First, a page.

After you do that, you can write to SkS and point out that the single-slope-trendline graph is bunk, not because the very real ‘stepped’ nature of ocean heat content is caused by El Nino events, but because it is actually caused by your newly discovered CO2-related mechanism with its clear tie to human emissions of fossil CO2. Until then I encourage to adopt a silent key approach to this subject. As Victor Borge so wisely said, “If you have nothing to say, the least you can do is shut up.”

Brian

I’ll respond somewhat briefly, as I don’t want these discussions to become overly verbose and lose sight of the science. Still, I would like to try to respond to each poster who addresses me.
Theo, I have never said that Bob offers an explanation for ENSO, but he certainly does claim that his observations indicate that there is no GHG signal in the oceans. This is a claim, more than just showing data. I understand that he doesn’t have substantial resources to work with, but he is putting his work out there on a widely read blog, and I think he handles rebuttals quite well. He very rarely resorts to ad hominem attacks, and does a great job of answering many comments. Overall, I have great respect for Bob and his work. I don’t think I am berating him, but rather giving point by point responses in civilized dialogue.
Crispin, you have come to the conclusion that I subscribe to CAGW, or that I’m some sort of SkS crony. I am neither of those. I’m in the camp that says we don’t know nearly enough about climate yet to either prove or disprove the precise impact of any possible forcing. As such, your first 4 paragraphs are generally falling on deaf ears for me. You do make a very valid point when you say “I find your analyses intent only on showing that he has not shown that AGW is disproved. To what end?” I suppose it is because many commenters here seem to think that Bob has indeed disproved AGW, and there are very few dissenting opinions. I think dissenting opinions are necessary to avoid confirmation bias. Believe me, I don’t like the way SkS handles dissent either. They will fit any forcing imaginable into their GHG framework without acknowledging any shortcomings.
Looking back, I see that I got off on the wrong foot by (unintentionally strongly) accusing Bob of self-promotion. Bob, I apologize for that, and I appreciate that you respond to rather than ignore criticism..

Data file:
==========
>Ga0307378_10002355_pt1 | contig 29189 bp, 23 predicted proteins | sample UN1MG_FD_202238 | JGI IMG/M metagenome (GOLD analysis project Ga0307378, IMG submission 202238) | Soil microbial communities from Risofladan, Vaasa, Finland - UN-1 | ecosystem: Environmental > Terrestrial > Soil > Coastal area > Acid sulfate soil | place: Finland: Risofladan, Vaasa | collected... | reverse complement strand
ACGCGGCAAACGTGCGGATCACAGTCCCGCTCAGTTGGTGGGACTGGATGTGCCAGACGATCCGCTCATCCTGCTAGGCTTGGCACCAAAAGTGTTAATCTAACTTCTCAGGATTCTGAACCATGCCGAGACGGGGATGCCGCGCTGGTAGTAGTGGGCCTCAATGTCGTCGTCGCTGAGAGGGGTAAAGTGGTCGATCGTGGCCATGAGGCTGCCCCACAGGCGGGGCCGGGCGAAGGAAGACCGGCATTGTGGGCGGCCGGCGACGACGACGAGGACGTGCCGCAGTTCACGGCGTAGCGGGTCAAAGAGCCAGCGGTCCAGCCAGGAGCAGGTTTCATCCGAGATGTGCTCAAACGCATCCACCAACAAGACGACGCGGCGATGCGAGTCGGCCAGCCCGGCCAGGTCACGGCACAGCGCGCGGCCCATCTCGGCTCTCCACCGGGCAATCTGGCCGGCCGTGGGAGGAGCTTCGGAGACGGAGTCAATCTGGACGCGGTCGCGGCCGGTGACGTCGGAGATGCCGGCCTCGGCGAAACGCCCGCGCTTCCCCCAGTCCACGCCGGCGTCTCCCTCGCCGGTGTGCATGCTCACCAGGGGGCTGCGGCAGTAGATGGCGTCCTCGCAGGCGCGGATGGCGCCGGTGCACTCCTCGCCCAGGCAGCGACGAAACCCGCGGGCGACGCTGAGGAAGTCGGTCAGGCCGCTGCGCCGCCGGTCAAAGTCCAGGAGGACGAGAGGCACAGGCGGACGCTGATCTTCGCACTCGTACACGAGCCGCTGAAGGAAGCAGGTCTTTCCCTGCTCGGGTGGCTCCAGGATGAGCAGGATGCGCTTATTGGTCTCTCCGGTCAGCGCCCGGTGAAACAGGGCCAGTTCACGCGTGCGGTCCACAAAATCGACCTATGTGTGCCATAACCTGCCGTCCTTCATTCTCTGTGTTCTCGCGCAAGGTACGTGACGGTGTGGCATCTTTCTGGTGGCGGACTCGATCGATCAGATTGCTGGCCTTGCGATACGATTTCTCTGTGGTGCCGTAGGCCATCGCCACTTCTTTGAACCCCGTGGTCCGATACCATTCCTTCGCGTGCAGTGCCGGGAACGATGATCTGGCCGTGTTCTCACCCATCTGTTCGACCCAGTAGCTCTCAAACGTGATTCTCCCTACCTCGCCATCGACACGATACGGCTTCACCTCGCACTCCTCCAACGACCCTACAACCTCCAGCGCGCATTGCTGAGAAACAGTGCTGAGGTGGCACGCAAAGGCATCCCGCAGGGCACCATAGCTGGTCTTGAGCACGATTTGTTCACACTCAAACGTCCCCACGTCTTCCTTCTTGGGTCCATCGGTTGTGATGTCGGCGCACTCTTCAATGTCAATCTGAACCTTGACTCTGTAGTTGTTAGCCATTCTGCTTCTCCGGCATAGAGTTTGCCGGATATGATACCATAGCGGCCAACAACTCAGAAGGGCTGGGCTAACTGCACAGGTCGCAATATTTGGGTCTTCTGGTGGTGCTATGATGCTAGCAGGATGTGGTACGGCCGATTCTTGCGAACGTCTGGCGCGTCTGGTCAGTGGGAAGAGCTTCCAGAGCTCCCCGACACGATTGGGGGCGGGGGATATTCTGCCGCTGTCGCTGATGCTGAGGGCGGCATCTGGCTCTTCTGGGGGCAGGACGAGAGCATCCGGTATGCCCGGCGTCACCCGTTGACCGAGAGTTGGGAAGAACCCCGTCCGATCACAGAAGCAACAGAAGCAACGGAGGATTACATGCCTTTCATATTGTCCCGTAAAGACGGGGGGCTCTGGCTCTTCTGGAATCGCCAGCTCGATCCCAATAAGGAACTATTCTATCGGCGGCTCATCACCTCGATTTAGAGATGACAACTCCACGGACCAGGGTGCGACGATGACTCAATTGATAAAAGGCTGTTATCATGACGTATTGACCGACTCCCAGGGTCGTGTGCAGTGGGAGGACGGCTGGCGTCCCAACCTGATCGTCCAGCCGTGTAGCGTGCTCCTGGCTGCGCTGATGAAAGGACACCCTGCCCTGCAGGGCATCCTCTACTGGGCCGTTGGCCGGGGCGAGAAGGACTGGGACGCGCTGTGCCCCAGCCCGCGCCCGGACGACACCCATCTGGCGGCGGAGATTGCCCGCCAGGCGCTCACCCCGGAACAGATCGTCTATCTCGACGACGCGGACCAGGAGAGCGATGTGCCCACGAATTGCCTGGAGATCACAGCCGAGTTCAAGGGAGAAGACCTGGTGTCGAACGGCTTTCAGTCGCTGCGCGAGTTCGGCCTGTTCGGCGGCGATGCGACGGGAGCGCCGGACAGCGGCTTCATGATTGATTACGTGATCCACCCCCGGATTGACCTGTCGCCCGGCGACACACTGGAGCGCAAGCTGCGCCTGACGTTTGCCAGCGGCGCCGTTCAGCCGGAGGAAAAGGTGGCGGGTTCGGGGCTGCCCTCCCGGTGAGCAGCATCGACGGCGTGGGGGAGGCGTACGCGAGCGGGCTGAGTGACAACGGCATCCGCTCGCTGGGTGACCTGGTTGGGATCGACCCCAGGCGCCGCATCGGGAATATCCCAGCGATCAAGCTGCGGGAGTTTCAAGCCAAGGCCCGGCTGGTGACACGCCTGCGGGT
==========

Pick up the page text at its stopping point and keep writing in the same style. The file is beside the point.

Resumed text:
Pierre-Normand

The paper: Pavlakis et al. (2008) “ENSO surface shortwave radiation forcing over the tropical Pacific”, referred to by Bob Tisdale, is quite interesting. I was unaware of this cloud induced amplification of the ENSO induced effect on ocean heat content.
This paper (Pav. 2008) also refers to their earlier Pavlakis et al. (2007) “ENSO surface longwave radiation forcing over the tropical Pacific” where they present evidence for longwave forcing about twice as large as the shortwave forcing. This forcing is partly caused by the SST variation between La Nina and El Nino. They define NSL (the net surface longwave downwelling) as the difference between the downward longwave radiation (DLR) and the surface thermal emission. This latter term is εσT^4. The variation of that term accounts for much of the La Nina induced forcing (and the corresponding El Nino dampening). (See figure 7 in the paper; available online).
Bob Tisdale makes no mention of this longwave forcing, but it seems that it could potentially change the strength of his La Nina ‘recharge’ mechanism. He seems to be dismissing such effects on the ground that longwave radiation can’t penetrate much beyond the ocean skin layer. However, if the effect of this forcing merely is to slowdown the rate of longwave surface cooling that compensates the rate of (deeper) shortwave warming, then this objection is irrelevant. (This objection was put to some Sky Dragon Slayer, and I can’t remember hearing a convincing response). Second, it doesn’t seem to me that an increase in latent heat flux can neutralize this forcing (as Bob Tisdale suggested it could). There are both a theoretical and an empirical objection to this proposal. The theoretical objection is that the forcing can hardly cause a large increase in the latent heat flux when the air above the surface already is saturated (or nearly saturated) with water vapor. The empirical objection is that the sensible heat flux actually seems larger over much of the Tropical Pacific during the El Nino phase of ENSO than it is in the La Nina phase. I am wrong about this?